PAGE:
In recent months, New Yorkers have heard a lot about something called the "Scaffold Law." Advocates for the law's "reform" call it antiquated, an economic non-starter. Supporters, people who want to keep the law the way it is, say it affords necessary protections to construction workers, men and women who put their lives on the line day in and day out to keep New York City strong.
So what is the Scaffold Law anyway? And who's right: is it friend or foe?
The Scaffold Law, NYS Labor Law sections 240 / 241, is just a small part of New York State's Labor Laws, a vast body of legal regulations that dictate the proper and improper ways to treat employees and maintain workplace safety.
In essence, the Scaffold Law forces "absolute liability" on contractors and property owners for any "elevation-related" injuries that occur on New York City construction sites.
If you're working up high, using a ladder or scaffolding, and fall, it doesn't matter whether or not you made a mistake. Your actions don't come into the equation. Instead, your employer is thoroughly responsible for the accident.
The answer to that question is complicated, because it depends on who you ask.
The anti-Scaffold Law camp points out that the law forces New York's contractors to purchase an additional, general liability policy, in addition to workers comp policies. These extra policies increase the average cost of every building project that starts in the city. Some estimates put the cost increase, per project, in the millions. As a result, contractors are forced to choose between hiring more workers or saving money on insurance. New York City loses jobs, and families are left without a source of income.
Public projects aren't immune to the law either. Government agencies have to buy insurance just like everyone else. But this time, taxpayers are hurt. Buying additional insurance to protect against "elevation-related" accidents forces politicians to raise taxes if they want public developments to work.
According to Congress' Joint Economic Committee, New York's unemployment rate is still well above the national average. Some believe that retaining the Scaffold Law as-is would only stifle job growth in the state.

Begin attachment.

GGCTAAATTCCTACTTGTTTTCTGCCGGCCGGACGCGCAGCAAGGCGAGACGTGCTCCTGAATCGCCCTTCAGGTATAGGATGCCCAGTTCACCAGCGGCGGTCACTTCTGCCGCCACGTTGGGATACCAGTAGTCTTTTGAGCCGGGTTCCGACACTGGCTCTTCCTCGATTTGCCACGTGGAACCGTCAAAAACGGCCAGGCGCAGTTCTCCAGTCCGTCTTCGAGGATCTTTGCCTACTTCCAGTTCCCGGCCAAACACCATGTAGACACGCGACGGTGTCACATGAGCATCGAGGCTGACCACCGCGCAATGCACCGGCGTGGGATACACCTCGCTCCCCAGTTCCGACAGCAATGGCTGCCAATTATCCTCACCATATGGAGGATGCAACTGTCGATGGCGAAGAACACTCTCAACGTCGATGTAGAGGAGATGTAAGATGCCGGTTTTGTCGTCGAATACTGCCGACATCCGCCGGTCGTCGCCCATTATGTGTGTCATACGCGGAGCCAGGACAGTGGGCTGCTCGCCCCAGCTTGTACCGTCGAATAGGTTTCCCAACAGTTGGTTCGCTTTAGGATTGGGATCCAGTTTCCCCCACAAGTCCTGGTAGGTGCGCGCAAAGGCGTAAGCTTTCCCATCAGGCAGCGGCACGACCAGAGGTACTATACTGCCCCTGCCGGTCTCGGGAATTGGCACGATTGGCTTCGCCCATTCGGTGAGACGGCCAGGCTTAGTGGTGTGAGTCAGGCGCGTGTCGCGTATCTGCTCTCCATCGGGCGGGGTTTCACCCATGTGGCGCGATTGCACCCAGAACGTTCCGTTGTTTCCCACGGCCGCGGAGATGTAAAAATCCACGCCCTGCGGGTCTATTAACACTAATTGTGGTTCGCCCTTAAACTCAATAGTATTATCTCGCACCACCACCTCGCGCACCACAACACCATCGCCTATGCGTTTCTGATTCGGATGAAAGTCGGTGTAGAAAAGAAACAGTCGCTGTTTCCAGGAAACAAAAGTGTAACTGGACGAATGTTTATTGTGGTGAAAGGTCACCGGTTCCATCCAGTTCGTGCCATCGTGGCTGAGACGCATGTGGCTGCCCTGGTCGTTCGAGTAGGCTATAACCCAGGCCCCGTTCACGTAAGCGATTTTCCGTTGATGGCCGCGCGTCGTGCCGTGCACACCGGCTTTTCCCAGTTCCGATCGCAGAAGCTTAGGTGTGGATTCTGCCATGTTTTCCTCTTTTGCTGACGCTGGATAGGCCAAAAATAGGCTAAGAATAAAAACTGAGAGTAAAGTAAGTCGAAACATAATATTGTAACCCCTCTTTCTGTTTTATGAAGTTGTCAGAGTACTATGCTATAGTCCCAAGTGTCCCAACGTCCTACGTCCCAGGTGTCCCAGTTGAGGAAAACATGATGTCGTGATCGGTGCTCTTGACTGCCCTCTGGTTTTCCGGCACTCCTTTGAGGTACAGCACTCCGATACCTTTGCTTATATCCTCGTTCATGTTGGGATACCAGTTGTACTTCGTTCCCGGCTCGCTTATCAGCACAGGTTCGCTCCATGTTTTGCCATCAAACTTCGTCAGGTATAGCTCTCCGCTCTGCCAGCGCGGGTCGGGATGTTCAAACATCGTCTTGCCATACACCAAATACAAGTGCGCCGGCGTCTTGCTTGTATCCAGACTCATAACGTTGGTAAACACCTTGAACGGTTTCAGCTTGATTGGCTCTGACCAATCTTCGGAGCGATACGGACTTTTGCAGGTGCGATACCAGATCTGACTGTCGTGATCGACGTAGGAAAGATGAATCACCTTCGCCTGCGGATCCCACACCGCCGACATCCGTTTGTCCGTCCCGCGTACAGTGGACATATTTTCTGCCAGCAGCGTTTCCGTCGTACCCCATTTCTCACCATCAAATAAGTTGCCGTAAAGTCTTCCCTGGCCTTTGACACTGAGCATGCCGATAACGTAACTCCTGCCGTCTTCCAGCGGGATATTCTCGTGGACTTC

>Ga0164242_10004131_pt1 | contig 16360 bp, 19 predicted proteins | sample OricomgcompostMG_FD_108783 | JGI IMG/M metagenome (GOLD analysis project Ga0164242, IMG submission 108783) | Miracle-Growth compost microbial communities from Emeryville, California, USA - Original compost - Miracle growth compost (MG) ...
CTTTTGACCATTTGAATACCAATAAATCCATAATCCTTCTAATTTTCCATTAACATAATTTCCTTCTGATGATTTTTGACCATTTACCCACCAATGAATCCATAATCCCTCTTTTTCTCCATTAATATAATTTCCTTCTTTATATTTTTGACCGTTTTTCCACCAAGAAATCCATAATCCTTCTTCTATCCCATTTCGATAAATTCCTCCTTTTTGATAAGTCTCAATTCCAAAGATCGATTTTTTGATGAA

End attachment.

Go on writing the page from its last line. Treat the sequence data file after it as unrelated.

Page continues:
Beyond economic arguments, the anti-Scaffold Law lobby says it's just not fair. Not every construction accident is a contractor's fault, so why should they be penalized for the mistakes of their employees?
For a quick overview of the argument for reform, check out this article.
Those who want to keep the law argue that reforming, or repealing, the Scaffold Law would give contractors and developers more power than they already have, which is a lot. Construction is extremely dangerous work, especially when workers have to hang from ladders and scaffolds to do it. Losing the Scaffold Law would eliminate one of the primary incentives that property owners and contractors have to maintain safety on the job site. In short, when employers are scared of a lawsuit, they'll work harder to protect workers.
The Occupational Safety & Health Administration (OSHA) can't do the job of safety alone. In fact, it's unclear whether or not they can do it at all. The average fine for a regulation violation is only $13,000, a drop in the bucket for most big construction companies. The Scaffold Law keeps contractors honest in a way that the federal government just can't.
And while unemployment is still high, New York is making significant gains. Net job gains, the number of jobs created minus those lost, represent a 3% increase in the state's employment since the recession. Only six other states can claim as much and, while it's not earth-shattering news, there's no evidence that the Scaffold Law has impeded the state's ability to create work. Plus, job growth is outstripping population growth, which has stagnated at 0.3% since 2007, by 900%. Jobs are coming back to New York, and the Scaffold Law hasn't changed anything.
According to Richard T. Anderson, President of the New York Building Congress, "thanks to an improving economy, increased foreign investment, and continued progress on a handful of major public and private sector initiatives, the New York City construction market has just about fully rebounded from its post-recession depths and is nearing boom territory once again."
Visit this article at the New York Daily News for another pro-Scaffold Law perspective.
Reformers want to replace the Scaffold Law's rule of "absolute liability" with one of "comparative negligence." Comparative negligence is already a big part of New York's personal injury law, but what does it mean?
If both a plaintiff and defendant are found negligent, the jury must determine each party's percentage of fault and award damages based on that percentage. It's that simple.
What do you think? Should the Scaffold Law be changed or stay the same? Let us know in the Comments section below and if you have any questions, one of our construction accident lawyers will respond.